[Xen-users] Re: PCI passthrough of cciss HBA
Matthias Reif wrote:
I would like to run the following issue past the list to confirm that my
problem analysis makes sense or whether I missed something:
We have a HP ML370G6 server with VT-x and VT-d enabled in the BIOS. It
is equipped with two Smart Array HBAs - one connected to the HDD array
(SmartArray P800) and one connected to an LTO tape drive (SmartArray
P212). Both controllers use the same driver on the dom0 (cciss).
dom0 OS = CentOS 5.3 Linux 2.6.18-164.el5xen x86_64
Xen = 3.4.1
My plan was to use PCI passthrough to give a domU unrestricted access to
the tape drive. However, I have been unable to get pciback to seize the
P212 controller at boot time.
Firstly, I modified the initrd to preload the pciback module:
# mkinitrd -f --preload=pciback /boot/initrd-$(uname -r).img $(uname -r)
Then I added the following lines to modprobe.conf:
options pciback hide=(0000:10:00.0)
install cciss /sbin/modprobe pciback ; /sbin/modprobe --first-time
title CentOS (2.6.18-164.el5xen)
kernel /boot/xen.gz-3.4.1 iommu=1
module /boot/vmlinuz-2.6.18-164.el5xen ro root=LABEL=/
NB: Passing pciback.hide=(0000:10:00.0) as a kernel parameter does not
kernel: Unknown boot option `pciback.hide=(10:00.0)': ignoring
I believe this is because the pciback driver is compiled as a module in
the CentOS stock kernel.
After booting with the above config the cciss driver has taken control
of PCI device 000:10:00.0 instead of the pciback module.
It seems the pciback module is loaded after the HBA driver (cciss) and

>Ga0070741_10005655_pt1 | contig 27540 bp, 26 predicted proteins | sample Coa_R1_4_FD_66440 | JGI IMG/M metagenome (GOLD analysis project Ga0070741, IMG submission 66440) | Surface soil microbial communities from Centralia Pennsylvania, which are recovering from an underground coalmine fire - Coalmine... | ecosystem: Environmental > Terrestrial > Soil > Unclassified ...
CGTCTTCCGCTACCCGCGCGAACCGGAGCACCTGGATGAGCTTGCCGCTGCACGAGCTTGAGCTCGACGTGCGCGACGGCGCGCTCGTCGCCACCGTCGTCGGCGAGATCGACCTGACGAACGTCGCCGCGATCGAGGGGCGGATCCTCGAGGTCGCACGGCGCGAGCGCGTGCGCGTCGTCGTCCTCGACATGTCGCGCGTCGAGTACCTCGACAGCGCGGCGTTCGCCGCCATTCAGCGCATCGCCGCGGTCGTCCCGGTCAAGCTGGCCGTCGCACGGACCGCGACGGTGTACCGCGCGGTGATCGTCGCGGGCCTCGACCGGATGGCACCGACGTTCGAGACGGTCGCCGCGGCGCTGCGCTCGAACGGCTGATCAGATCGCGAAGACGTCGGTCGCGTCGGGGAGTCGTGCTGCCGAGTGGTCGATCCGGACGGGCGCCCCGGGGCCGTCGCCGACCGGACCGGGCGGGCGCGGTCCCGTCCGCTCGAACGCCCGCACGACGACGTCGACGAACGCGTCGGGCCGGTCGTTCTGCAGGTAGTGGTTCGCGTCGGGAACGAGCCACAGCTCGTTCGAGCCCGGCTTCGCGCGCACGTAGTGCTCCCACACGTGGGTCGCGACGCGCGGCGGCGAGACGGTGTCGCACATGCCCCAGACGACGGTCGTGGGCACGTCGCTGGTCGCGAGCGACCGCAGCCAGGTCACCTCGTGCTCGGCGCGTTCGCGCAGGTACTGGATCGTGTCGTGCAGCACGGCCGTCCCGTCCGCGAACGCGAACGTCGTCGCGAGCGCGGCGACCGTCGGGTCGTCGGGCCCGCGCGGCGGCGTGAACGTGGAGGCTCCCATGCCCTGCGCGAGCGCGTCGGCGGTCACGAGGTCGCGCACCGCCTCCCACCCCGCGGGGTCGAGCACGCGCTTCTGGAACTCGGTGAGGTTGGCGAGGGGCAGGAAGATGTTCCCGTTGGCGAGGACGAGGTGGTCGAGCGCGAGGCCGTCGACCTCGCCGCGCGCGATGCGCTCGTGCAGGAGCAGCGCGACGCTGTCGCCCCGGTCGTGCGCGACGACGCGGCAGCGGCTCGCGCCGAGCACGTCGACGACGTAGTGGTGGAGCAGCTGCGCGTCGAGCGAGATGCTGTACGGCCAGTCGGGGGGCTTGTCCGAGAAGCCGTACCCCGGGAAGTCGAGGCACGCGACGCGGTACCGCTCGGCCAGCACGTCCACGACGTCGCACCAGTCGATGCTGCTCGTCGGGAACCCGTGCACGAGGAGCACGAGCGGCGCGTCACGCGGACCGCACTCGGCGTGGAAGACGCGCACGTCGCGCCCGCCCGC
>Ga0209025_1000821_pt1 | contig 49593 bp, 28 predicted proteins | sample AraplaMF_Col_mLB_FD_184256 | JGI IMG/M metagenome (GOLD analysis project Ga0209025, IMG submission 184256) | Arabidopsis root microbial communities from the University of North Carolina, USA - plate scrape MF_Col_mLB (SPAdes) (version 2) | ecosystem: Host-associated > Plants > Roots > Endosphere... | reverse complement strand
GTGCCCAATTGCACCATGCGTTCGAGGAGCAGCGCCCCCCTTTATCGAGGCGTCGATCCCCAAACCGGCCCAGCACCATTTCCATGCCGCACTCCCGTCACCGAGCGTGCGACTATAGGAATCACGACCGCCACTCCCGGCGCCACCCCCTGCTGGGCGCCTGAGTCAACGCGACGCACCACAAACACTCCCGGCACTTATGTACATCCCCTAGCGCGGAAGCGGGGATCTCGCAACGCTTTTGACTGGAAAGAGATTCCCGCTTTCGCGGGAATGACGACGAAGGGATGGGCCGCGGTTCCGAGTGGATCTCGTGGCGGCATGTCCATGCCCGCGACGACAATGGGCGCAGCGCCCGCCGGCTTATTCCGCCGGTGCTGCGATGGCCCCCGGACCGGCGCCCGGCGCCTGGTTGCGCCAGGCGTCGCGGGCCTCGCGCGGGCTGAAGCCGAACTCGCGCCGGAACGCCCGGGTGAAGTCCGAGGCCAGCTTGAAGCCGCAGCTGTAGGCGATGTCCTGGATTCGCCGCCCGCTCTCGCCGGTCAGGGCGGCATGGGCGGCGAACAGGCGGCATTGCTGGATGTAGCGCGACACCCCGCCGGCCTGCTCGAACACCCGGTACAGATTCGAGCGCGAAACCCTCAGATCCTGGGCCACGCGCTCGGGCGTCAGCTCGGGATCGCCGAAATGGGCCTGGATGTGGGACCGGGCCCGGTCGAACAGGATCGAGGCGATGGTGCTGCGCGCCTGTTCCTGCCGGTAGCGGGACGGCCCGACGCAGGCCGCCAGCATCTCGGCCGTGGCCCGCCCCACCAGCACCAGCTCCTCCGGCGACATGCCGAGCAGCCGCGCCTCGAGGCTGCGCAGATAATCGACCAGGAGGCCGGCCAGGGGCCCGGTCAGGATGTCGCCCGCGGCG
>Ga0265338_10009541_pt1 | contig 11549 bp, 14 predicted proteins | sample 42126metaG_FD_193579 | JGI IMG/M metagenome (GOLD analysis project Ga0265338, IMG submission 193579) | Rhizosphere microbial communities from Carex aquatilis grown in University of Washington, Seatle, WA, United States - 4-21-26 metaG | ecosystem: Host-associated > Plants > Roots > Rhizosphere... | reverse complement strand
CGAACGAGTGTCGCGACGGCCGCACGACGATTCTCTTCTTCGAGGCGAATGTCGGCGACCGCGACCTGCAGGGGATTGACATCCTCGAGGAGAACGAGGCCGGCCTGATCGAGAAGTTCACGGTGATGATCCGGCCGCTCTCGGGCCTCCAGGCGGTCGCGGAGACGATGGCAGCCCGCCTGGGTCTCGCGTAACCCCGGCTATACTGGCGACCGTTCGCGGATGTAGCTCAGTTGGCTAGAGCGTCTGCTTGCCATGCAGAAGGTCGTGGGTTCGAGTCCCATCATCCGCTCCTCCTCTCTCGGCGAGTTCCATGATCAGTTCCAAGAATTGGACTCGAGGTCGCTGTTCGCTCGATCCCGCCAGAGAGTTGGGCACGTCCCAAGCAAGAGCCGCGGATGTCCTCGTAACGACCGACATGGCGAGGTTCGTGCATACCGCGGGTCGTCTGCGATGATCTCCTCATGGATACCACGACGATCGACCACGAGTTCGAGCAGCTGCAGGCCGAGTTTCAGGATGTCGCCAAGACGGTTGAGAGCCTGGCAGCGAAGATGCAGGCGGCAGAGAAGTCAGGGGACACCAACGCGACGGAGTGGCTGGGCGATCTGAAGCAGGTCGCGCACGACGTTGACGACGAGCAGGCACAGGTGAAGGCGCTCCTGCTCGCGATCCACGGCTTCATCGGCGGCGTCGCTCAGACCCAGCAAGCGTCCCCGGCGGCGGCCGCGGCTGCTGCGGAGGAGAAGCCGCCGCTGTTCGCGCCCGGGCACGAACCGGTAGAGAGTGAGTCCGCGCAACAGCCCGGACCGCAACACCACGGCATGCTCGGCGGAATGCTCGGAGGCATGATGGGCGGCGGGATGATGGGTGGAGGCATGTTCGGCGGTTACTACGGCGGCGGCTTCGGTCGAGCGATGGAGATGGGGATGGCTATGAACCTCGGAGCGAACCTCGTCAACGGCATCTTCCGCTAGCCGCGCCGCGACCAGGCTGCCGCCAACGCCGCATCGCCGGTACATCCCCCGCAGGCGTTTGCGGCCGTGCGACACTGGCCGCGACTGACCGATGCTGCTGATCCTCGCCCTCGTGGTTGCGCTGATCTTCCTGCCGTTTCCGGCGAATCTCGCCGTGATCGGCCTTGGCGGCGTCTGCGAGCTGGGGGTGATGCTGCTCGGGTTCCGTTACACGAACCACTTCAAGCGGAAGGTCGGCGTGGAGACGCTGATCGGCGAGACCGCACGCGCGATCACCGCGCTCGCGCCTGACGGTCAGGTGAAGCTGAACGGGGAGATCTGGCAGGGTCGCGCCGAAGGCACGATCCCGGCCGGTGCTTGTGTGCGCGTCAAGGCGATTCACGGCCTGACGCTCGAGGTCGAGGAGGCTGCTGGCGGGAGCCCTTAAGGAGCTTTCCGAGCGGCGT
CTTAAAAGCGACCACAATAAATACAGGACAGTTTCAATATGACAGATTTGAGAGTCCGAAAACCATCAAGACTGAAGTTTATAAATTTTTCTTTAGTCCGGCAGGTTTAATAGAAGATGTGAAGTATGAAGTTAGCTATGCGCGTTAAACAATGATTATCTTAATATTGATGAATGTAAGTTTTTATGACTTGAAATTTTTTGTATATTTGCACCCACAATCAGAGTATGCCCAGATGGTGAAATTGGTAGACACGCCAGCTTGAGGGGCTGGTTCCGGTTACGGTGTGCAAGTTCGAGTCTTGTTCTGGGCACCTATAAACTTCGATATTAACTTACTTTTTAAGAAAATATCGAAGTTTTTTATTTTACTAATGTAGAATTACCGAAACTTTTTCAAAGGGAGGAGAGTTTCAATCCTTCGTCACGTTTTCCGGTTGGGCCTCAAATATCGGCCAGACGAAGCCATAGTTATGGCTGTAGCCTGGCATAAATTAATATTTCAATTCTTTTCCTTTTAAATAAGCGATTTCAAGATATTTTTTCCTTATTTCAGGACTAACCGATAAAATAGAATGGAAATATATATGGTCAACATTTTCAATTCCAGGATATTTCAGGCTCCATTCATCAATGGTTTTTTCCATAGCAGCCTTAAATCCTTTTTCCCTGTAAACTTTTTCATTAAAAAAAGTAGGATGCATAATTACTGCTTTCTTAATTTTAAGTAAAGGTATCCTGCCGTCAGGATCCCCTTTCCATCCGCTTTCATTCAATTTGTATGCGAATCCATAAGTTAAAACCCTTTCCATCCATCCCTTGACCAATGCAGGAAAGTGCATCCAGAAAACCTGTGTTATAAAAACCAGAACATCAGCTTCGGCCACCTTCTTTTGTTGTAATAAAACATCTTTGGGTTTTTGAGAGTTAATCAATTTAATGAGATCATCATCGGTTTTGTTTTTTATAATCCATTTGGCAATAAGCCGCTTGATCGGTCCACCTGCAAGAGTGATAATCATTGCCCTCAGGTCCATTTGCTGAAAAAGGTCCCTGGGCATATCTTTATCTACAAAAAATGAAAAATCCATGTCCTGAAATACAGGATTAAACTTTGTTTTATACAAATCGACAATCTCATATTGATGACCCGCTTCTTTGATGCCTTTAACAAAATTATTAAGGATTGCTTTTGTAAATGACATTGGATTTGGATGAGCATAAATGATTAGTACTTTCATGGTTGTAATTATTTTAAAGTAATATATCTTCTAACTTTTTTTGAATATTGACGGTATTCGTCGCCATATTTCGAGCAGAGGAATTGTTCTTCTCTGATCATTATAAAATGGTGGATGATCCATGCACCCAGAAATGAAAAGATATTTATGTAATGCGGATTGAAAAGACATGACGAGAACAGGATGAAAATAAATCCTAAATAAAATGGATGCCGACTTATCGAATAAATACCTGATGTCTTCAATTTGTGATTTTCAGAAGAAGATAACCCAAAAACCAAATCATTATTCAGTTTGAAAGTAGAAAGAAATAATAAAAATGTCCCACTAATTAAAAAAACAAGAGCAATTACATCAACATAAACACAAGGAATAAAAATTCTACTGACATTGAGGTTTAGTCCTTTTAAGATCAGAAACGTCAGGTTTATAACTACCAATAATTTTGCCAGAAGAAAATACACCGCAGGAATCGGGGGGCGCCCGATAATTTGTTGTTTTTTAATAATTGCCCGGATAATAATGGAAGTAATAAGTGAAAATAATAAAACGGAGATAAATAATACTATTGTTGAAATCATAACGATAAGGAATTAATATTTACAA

therefore does not get a chance to seize the Smart Array P212
controller. This is most likely because the pciback driver is compiled
as a module instead of into the kernel. The cciss driver is loaded first
to gain access to the hard drive array (via the P800 controller) and to
load the pciback module and its configuration. At that point it is too
late for pciback to gain control of the Smart Array Controller as the
cciss driver has already bound to it.
I belive to fix this I would have to recompile the CentOS kernel with
the pciback compiled in statically. Is that correct or is there any
Using the pciback kernel or module option is not the only way to have
pciback seize a device. You could use calls to the sysfs structure to
unbind the device from the cciss driver and then assign it to pciback.
Something along those lines might work after loading pciback:
echo -n '0000:10:00.0' > /sys/bus/pci/drivers/cciss/unbind
echo -n '0000:10:00.0' > /sys/bus/pci/drivers/pciback/new_slot
echo -n '0000:10:00.0' > /sys/bus/pci/drivers/pciback/bind
Make sure you are not using any of the resources (i.e. exclude this is
vgscan or automounts) to avoid unexpected results...
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